For the first time as Cal men’s basketball coach, Mike Montgomery won’t have Jorge Gutierrez and Harper Kamp beside him in Haas Pavilion.
But he may not need them to reach the NCAA Tournament for the fourth time in his five seasons in Berkeley.
“We’ve got a good nucleus of players back,” Montgomery said. “We’ve got the pieces to be successful. Now it’s just our job to put them together.”
With questionable post play and an inexperienced bench, the team now belongs to juniors Allen Crabbe and Justin Cobbs. At Pac-12 Media Day, UCLA coach Ben Howland called them the best pair of guards in the conference.
Crabbe, a 6-foot-6 swingman, is the conference’s second-leading returning scorer at 15.2 a game. A 40 percent 3-point shooter, Crabbe is deadly from behind the arc; however, he is often hesitant to drive, as more than half of his field goal attempts last year were 3-pointers.
“All I need to add to my game is that killer instinct,” Crabbe said. “I feel like when I’m aggressive, I feel like if I can have that mindset and play like that for 40 minutes, I feel like I’ll be OK.”
Meanwhile, Cobbs logged 12.6 points and nearly five assists per contest in his first season in Berkeley. The 6-foot-3 combo guard prides himself on defense and expects guard the opposing team’s best player, as Gutierrez did so successfully for four seasons.
“It’s on me this year,” Cobbs said. “I’m gonna embrace that.”
He and Crabbe are also embracing their role as leaders now that Gutierrez and Kamp have moved on. Both guards said they have been more vocal thus far, and the upperclassmen have taken freshmen under their wings.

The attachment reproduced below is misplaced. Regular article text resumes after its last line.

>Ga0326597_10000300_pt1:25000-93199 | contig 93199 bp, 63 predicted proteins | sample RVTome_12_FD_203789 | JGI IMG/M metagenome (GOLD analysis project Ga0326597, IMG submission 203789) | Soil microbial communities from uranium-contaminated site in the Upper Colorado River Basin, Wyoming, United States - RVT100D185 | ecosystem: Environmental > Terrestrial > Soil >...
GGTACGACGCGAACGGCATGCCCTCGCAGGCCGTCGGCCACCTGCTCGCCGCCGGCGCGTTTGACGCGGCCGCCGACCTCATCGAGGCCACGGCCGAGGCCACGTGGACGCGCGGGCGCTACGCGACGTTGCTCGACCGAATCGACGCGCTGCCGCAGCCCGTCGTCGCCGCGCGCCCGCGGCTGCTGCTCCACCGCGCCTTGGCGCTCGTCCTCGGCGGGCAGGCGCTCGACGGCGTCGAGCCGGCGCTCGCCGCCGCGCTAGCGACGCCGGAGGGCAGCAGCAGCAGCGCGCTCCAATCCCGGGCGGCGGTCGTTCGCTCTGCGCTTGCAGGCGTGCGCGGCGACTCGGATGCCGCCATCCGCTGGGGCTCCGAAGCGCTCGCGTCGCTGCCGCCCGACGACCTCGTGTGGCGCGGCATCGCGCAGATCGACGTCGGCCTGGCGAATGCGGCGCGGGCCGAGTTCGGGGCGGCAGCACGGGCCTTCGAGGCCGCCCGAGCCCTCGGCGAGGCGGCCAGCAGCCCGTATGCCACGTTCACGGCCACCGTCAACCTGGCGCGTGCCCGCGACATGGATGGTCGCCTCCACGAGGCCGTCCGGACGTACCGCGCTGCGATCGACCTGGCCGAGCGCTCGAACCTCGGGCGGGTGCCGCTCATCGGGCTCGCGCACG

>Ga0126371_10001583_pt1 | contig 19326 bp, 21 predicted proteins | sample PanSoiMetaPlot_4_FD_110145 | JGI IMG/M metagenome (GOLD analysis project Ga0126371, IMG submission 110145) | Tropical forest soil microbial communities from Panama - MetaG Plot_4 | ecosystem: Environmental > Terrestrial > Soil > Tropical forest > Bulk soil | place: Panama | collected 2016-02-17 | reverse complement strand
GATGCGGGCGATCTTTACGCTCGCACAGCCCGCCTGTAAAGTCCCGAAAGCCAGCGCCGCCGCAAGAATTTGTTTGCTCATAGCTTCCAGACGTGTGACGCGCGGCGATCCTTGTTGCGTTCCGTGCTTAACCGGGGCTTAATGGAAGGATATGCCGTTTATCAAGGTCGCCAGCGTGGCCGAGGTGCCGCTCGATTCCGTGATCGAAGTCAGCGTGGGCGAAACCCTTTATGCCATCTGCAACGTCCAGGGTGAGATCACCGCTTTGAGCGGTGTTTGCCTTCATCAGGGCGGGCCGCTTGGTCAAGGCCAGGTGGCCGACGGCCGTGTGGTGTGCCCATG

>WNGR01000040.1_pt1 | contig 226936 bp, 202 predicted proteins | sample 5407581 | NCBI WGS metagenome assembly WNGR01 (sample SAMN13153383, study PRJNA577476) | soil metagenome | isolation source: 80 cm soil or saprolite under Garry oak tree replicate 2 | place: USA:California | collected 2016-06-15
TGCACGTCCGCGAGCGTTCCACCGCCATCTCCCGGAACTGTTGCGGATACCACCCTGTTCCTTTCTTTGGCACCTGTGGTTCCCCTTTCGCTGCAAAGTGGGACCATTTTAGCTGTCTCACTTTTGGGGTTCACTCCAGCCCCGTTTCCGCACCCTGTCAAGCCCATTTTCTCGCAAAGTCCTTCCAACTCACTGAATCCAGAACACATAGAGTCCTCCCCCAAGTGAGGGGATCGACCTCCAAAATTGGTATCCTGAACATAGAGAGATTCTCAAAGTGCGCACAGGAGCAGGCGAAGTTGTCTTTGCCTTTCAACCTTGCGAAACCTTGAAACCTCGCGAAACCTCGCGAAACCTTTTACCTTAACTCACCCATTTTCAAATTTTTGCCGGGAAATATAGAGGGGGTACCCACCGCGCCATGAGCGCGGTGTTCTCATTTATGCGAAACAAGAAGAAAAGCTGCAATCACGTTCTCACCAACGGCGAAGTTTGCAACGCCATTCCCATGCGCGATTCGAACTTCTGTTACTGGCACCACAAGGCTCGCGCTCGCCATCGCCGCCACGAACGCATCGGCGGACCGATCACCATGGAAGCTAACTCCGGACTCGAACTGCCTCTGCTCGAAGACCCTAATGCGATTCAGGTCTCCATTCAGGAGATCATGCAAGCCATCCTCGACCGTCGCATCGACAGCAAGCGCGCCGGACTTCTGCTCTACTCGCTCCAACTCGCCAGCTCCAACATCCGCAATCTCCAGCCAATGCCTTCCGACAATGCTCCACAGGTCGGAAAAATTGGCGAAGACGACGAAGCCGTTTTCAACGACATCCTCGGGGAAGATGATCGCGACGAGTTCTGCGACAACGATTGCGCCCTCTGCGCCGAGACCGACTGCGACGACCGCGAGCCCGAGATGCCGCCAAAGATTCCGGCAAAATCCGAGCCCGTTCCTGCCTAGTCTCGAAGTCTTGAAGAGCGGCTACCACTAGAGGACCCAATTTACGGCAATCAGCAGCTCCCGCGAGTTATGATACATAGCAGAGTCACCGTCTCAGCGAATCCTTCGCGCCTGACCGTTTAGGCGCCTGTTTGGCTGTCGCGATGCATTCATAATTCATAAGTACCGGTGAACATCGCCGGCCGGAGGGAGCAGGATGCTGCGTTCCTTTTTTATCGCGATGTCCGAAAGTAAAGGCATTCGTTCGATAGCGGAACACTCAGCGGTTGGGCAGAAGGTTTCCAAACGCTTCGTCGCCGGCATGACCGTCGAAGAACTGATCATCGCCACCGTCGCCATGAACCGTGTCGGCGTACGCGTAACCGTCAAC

Beginning with Tuesday’s 7:30 p.m. home exhibition game against San Francisco State, Cobbs and Crabbe will be counted on for much of the heavy lifting. Yet Montgomery recognizes that Cal can’t be a two-man team.
“I know how good they are,” Montgomery said. “But I think for us to be any good as a team, they’re gonna have to know how to make their teammates better. If we’re all standing around waiting for Allen and Justin to score every time, we’re not gonna be very good.”
After struggling this past season, senior point guard Brandon Smith is expected to play more like he did as a sophomore, when he tallied almost four assists per game.
David Kravish had a knack for rebounding the ball as a freshman starter, but the wiry center would get pushed around in the paint. Now at 220 pounds, he won’t need to avoid contact anymore.
The biggest wildcard for the Bears is junior power forward Richard Solomon, who missed the last 15 games of the season after being ruled academically ineligible.
“I think you’re going to see a much more mature individual,” Montgomery said. “That’s not to say that he won’t dunk and pound his chest every now and again, but I think, by and large, he’s a guy that has really grown up and wants to be a part of a team and appreciates his opportunity at Cal.”
Cobbs expects Solomon, the squad’s leading rebounder, to surprise people. The junior will surely have a chip on his shoulder after missing the majority of Pac-12 play.
He could only watch as the frontrunner Bears lost the conference title in the season’s final two weeks.
This year, Cal is picked to finish third in the league behind top-15 schools Arizona and UCLA, but their five-star talent does not concern the Bears.
“I feel like we’re gonna be the ones that people need to be worried about,” Solomon said.
As long as Montgomery isn’t worried about him.
Jonathan Kuperberg covers men’s basketball. Contact him at firstname.lastname@example.org